<p>HEIDI GUTMAN/ABC/Getty Images</p> New Kids on the Block on "Good Morning America" on May 17, 2024


New Kids on the Block on "Good Morning America" on May 17, 2024

Related: NKOTB Drops '80s Nostalgia Music Video — See the Behind-the-Scenes Pics!

Despite their breakup, the friends say they were never far from each others’ minds.

“I remember I was filming a mini-series called The Path to 9/11 in Morocco, and I was sitting in a military helicopter with my feet dangling out the doorway. It was the most beautiful thing I’d ever seen — it was just desert and mountains and it was spectacular — and I thought about the guys,” says Donnie. “I wished that they could share this moment with me. This is the type of thing we didn’t get to do. I got a little teary-eyed thinking about them, and I wished we could feel these kinds of highs together again. And then, we did.”

In 2008, New Kids reunited to record their first new music in 14 years with the comeback album The Block and, they say, it felt like the good old days again. “The magic came right back, that chemistry was right there. We didn’t even have to try,” says Jordan, 54. “It’s even better now because we’re bringing our different perspectives as fathers, husbands, businessmen and as people who have more experiences to share than living on a tour bus.”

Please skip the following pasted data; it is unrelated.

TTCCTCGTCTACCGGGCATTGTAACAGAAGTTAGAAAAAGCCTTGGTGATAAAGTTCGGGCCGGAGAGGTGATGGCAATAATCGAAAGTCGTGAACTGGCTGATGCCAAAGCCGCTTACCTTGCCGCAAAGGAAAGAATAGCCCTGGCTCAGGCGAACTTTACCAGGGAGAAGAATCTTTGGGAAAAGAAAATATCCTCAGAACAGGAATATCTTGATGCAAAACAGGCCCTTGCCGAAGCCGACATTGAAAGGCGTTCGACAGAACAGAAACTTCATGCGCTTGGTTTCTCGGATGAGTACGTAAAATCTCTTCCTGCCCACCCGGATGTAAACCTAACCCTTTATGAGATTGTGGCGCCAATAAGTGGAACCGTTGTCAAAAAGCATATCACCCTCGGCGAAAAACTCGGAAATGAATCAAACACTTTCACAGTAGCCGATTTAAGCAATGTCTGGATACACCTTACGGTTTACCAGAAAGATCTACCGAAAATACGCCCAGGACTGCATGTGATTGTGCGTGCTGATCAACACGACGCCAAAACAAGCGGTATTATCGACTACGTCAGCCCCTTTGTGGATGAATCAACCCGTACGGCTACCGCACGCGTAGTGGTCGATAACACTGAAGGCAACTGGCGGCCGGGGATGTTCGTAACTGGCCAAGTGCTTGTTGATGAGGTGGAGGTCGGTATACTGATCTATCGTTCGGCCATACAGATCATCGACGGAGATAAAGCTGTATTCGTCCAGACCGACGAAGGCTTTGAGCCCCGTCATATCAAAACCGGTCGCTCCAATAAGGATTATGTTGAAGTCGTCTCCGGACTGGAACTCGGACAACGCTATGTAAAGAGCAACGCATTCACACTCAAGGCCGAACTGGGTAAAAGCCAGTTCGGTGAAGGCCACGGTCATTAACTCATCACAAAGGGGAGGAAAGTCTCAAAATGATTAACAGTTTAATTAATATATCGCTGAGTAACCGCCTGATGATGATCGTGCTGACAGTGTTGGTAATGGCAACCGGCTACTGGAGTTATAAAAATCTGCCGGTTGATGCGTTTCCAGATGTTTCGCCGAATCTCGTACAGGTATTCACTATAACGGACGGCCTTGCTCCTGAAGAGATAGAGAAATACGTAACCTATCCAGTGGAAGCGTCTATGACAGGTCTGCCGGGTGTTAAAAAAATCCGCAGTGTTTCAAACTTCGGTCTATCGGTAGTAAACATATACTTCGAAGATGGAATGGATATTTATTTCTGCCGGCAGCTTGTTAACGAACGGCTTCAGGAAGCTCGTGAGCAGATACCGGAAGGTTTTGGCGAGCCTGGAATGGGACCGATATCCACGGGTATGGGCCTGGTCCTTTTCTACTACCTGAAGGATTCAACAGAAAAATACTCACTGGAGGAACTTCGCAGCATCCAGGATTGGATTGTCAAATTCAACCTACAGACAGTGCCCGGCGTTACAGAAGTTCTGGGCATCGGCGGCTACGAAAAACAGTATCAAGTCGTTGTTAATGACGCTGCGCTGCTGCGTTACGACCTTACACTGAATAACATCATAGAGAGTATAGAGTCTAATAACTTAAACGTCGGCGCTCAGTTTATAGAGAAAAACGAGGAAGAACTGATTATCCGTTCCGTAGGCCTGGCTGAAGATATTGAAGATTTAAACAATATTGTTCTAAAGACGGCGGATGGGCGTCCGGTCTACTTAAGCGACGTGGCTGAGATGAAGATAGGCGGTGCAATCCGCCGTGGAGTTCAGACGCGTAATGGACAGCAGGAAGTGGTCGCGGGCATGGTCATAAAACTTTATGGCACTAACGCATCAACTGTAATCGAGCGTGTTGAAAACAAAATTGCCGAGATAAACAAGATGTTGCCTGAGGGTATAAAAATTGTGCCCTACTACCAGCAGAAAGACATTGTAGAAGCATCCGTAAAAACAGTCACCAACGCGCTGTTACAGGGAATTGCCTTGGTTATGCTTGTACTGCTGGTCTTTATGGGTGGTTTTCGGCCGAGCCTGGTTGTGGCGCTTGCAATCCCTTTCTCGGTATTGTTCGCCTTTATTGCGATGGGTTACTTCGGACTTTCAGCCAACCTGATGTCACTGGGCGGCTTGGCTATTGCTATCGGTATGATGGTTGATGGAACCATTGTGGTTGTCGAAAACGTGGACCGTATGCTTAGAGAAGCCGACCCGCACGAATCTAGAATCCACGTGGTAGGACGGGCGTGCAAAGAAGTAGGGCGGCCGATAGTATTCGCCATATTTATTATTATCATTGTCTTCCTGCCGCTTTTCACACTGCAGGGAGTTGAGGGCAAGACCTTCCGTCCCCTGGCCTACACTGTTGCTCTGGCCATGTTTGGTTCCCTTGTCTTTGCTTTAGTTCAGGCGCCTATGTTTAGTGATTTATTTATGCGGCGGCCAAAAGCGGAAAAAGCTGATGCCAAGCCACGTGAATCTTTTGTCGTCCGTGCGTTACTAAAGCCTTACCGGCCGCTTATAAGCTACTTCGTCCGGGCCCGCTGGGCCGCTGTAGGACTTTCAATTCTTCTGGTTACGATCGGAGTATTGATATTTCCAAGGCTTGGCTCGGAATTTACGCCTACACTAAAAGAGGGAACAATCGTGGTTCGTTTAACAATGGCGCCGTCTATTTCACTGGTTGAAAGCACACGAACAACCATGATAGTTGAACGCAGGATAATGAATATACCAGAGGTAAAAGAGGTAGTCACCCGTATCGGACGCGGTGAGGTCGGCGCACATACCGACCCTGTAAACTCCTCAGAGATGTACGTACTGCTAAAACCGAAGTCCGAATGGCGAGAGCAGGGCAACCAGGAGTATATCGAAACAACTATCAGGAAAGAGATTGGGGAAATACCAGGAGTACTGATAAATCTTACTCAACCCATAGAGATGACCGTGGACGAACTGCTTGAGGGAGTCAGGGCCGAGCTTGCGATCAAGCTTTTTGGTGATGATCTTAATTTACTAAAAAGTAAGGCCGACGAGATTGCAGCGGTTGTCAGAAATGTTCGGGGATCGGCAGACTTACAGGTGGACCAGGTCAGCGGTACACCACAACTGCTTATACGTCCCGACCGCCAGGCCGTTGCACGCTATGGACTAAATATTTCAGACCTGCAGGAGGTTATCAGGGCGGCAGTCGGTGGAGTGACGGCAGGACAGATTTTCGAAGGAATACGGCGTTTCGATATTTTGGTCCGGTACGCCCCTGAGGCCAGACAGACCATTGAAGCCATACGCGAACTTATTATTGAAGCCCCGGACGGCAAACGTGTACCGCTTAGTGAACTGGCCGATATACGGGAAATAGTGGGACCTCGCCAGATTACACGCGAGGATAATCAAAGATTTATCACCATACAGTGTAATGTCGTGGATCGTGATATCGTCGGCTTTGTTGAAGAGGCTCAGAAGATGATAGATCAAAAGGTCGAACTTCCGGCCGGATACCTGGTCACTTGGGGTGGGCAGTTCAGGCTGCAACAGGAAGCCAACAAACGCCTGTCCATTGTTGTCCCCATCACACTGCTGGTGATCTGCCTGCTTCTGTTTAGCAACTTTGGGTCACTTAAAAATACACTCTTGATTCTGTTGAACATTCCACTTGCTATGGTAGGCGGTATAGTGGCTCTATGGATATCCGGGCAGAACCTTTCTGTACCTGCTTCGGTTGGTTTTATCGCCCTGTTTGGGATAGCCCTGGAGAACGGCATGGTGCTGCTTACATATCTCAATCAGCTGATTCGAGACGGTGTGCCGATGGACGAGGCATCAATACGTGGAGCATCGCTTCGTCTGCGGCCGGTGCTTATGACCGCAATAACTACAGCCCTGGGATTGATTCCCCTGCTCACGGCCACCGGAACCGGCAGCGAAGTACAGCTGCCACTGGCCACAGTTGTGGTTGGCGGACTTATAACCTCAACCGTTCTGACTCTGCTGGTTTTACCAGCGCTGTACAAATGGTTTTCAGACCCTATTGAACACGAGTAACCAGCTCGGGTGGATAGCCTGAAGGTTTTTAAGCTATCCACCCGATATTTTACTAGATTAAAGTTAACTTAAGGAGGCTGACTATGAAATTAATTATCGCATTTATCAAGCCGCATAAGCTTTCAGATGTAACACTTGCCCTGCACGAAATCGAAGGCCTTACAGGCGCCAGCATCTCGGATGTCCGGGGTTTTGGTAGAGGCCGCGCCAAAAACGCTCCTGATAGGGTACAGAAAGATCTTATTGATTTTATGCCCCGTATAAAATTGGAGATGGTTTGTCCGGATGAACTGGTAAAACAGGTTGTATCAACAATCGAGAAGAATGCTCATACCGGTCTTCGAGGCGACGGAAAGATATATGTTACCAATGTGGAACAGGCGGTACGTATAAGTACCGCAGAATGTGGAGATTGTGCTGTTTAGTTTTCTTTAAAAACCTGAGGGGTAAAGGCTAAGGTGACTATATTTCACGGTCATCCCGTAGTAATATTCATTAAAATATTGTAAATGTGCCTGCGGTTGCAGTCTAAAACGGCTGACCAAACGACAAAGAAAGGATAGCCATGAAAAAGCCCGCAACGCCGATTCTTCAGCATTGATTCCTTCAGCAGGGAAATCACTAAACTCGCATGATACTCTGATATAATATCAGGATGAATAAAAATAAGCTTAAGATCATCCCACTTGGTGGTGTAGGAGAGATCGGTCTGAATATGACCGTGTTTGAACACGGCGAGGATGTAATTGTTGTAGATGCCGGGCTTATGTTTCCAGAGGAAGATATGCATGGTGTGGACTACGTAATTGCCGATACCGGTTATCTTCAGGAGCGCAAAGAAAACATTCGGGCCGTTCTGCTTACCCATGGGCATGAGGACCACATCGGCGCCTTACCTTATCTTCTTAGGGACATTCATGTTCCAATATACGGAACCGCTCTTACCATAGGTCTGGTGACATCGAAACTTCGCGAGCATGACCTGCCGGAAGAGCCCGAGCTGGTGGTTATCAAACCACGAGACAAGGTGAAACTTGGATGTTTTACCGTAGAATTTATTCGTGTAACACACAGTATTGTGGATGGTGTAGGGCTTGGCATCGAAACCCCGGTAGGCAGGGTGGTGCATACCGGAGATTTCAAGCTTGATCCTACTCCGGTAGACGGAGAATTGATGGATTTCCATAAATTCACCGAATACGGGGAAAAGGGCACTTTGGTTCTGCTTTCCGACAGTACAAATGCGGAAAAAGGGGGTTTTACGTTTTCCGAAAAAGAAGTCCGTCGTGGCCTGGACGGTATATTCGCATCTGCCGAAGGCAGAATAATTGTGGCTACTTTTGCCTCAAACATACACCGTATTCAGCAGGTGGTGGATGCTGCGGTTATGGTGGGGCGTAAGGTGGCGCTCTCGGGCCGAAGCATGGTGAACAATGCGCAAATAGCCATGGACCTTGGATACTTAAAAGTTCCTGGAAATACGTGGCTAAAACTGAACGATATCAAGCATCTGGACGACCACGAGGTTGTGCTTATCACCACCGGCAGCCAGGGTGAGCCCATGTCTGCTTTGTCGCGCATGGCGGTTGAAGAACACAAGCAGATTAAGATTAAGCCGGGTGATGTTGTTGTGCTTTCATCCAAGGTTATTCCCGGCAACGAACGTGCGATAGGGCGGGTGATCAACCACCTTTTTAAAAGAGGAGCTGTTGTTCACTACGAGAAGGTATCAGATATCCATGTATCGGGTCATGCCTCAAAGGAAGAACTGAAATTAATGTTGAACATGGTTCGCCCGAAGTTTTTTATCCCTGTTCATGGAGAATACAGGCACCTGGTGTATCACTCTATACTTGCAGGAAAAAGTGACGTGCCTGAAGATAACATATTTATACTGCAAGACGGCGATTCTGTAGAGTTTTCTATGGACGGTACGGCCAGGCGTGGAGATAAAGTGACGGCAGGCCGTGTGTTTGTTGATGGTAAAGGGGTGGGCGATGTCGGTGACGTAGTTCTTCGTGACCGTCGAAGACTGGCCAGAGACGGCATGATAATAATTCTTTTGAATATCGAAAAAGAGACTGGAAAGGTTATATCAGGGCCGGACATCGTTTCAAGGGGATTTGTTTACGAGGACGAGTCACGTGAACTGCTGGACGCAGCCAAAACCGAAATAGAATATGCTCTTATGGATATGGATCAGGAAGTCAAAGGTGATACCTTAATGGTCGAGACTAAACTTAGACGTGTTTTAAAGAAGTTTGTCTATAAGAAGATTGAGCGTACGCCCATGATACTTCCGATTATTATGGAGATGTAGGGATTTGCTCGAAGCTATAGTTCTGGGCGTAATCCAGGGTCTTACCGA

Adds Jonathan: "When we all started talking about getting back together, all of us sat down and talked through scenarios of how this is going to work, and how we were feeling about doing this all over again. That's just a sign of maturity and how much we had grown up since the last time around. We are able to talk about and share our fears now, something we never did when we were younger." 

Those strong lines of communication were evident as they recorded their newest album, Still Kids, the band's first full studio album in 11 years. Its theme is one of joy, connection and recapturing the “fun energy of being kids again,” says Danny. “Because we really do feel like that, like we’re still those young guys giving it our all.”

Says Donnie, "When we got back together, I believed with every ounce in my being that we were going to feel [these] moments together again, that we were going to go to heights and appreciate them. It's been phenomenal, and I love that I get to experience it all with them again."

For more about the New Kids on the Block, pick up the latest issue of PEOPLE, on newsstands everywhere Friday.